The 20th century has been called the “century of refugees” and, with 36 million refugees worldwide and 230,000 in Canada in 2009, the early 21st century offers no sign of abatement. Despite a long history of refugee movements, historians have long ignored the history of refugees and other forced migrants (Harzig et al. 2009; Knox/Kushner 1999; Kushner 2006). Migration historians focused instead on the Transatlantic mass migrations (1820s-1930s)and left the study of Hitler’s refugees to scholars of exile, and the study of more recent refugees from wars and persecution in Europe, Africa, South America, and Asia to psychologists, sociologists, and political scientists. This lack of historical research has been largely replicated in the case of Canadian immigration historiography, which, next to studies of policy (Abella/Troper 2000; Dirks 1977; Whitaker 1987) and social workers (Iacovetta 2006; Showler 2006) and case studies of mid-20th century refugees (Aun 1985; Danys 1986; Epp 2000; Farges 2008; Keyserlingk 1993; Luciuk 2000; Maeder 2007; Puckhaber 2002; Werner 2007) has produced few studies of the recent refugee movements since the 1970s. Research has focused on the major immigrant-receiving cities (Toronto, Montreal, Vancouver). This research lacuna is particularly pronounced in the case of western Canada. The most recent synthesis of prairie immigration history found no substantial body of historical research on refugees (Friesen/Loewen 2009).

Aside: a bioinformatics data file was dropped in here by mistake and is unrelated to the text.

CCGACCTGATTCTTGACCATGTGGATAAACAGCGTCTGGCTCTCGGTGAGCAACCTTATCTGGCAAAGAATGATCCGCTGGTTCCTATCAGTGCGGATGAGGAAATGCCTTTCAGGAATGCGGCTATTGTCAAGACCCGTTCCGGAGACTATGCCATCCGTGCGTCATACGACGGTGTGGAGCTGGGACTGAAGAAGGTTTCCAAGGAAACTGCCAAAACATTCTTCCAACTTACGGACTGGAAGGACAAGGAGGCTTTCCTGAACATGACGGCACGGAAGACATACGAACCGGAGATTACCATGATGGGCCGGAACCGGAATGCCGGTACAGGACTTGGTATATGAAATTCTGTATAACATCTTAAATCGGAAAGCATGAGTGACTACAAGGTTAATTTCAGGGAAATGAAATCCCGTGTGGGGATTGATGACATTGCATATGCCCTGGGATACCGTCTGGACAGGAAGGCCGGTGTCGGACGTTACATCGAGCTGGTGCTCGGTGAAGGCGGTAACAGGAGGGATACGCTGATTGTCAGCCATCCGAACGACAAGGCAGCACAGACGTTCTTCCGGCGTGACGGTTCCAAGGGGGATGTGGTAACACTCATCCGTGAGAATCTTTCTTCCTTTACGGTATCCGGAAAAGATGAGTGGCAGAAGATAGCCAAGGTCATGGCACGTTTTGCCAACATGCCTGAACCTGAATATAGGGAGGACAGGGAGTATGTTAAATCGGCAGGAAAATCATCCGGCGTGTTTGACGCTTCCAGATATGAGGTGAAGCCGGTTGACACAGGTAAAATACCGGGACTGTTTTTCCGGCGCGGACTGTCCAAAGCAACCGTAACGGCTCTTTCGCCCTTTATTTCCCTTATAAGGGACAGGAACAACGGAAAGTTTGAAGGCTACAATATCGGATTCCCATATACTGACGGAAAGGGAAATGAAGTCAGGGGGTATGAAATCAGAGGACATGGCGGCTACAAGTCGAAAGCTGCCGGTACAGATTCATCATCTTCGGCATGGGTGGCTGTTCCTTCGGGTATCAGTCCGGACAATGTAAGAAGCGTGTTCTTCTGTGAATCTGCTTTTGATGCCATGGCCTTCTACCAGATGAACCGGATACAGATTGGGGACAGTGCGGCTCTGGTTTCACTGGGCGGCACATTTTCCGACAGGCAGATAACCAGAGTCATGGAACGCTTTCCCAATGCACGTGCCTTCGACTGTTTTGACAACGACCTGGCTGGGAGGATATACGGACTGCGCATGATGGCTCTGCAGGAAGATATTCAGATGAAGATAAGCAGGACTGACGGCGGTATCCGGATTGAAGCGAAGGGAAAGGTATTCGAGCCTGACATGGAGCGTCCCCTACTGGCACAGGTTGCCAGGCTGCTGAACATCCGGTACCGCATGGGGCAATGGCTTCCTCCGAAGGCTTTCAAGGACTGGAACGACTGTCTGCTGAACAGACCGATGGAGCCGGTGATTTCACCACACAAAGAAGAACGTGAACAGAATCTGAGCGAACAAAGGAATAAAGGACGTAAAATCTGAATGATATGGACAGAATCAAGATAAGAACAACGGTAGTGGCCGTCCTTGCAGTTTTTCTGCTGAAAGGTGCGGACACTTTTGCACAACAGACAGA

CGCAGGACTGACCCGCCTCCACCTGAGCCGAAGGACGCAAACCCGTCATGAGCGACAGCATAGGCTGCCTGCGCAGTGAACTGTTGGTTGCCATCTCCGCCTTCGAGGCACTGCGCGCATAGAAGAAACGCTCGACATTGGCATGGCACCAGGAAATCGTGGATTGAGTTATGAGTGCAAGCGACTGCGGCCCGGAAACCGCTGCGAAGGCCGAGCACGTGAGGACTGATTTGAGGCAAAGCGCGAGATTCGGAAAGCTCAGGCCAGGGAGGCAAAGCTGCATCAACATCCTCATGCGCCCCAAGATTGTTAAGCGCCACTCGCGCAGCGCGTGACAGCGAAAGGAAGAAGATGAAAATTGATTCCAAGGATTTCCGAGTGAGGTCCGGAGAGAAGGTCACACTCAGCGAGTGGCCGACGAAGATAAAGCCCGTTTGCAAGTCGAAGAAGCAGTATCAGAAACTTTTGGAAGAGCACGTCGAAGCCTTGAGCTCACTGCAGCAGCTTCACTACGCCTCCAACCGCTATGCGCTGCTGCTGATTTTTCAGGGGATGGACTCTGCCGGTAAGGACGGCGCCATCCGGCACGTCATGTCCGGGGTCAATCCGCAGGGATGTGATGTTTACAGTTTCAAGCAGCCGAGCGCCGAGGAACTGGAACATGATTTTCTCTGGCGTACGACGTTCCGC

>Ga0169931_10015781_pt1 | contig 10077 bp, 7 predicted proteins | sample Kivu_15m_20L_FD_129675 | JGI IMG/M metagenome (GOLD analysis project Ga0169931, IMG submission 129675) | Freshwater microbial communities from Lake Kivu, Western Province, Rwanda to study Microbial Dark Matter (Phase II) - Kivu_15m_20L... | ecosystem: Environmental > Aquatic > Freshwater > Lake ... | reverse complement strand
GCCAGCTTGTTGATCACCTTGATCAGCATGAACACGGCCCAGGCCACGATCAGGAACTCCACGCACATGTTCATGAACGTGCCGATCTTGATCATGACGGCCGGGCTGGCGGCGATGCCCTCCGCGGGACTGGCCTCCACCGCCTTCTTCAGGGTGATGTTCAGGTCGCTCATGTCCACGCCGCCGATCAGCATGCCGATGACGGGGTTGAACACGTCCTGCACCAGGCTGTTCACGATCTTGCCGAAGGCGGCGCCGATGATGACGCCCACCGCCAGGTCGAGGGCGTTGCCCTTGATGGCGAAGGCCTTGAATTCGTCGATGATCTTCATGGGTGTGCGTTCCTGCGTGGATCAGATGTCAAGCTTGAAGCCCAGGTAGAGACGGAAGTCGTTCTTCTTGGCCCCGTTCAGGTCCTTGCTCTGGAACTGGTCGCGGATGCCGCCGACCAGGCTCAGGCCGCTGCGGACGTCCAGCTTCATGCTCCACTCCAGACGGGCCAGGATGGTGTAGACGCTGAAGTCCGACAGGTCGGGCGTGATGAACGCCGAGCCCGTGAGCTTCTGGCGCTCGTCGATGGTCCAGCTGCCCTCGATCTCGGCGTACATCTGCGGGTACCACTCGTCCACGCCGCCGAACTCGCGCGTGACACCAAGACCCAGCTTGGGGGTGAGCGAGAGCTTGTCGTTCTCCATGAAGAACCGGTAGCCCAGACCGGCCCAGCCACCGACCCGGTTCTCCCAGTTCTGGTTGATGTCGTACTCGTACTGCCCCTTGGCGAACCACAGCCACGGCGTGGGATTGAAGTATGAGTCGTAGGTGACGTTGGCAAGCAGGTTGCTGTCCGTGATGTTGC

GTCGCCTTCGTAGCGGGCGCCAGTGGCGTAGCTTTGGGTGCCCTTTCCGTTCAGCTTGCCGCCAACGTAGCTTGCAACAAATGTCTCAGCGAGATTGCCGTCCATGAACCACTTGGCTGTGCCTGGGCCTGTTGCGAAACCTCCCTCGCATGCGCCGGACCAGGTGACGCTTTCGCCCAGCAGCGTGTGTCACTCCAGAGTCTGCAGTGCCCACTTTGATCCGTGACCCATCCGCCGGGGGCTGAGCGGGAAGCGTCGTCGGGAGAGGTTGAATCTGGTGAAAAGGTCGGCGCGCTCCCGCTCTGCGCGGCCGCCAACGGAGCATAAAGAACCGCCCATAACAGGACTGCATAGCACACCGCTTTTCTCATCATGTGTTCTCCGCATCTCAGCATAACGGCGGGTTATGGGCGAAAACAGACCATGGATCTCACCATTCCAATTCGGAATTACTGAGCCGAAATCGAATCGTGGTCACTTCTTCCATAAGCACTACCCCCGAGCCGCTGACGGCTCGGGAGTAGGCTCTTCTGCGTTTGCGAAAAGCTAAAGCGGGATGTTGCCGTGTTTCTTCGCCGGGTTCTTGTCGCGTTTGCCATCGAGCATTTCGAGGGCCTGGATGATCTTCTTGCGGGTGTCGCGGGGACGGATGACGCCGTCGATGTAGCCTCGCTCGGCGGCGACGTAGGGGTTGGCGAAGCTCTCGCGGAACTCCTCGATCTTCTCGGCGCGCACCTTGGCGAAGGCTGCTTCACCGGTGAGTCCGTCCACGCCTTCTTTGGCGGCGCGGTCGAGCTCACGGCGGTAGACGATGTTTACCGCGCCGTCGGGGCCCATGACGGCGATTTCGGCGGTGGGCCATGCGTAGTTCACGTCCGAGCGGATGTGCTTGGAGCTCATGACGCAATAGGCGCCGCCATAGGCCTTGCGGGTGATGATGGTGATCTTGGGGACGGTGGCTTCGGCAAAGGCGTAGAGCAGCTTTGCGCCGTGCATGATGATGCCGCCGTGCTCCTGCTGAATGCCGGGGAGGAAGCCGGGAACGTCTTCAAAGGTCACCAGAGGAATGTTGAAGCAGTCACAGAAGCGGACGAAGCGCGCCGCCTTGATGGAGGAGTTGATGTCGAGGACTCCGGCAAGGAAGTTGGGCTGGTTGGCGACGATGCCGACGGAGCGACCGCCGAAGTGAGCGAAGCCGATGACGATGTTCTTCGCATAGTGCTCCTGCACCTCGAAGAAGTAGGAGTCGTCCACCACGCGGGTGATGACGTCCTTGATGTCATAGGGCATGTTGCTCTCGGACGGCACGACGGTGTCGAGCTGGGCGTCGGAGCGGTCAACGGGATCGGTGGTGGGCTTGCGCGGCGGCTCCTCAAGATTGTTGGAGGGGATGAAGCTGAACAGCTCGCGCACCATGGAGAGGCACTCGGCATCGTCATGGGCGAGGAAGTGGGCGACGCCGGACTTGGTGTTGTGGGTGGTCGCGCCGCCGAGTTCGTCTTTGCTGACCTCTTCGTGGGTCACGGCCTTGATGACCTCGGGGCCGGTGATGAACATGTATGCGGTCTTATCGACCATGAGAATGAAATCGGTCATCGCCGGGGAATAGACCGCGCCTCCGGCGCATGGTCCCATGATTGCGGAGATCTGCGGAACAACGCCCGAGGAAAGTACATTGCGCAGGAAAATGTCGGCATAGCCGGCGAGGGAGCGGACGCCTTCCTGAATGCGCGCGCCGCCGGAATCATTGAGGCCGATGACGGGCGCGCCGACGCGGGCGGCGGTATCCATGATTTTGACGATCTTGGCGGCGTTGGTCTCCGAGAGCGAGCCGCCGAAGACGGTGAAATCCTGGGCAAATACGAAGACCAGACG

Nevertheless, historians have developed methodologies and theories for the study of refugees that inform this project. Among oral historians studying recent refugees (Scott 1989; Grouev 2000), the most important project currently underway in Canadais the Montreal Life Stories project atConcordiaUniversity’s Oral History Centre. It records 1,000 “life stories of Montrealers displaced by war, genocide and other human rights violations” (Montreal 2010).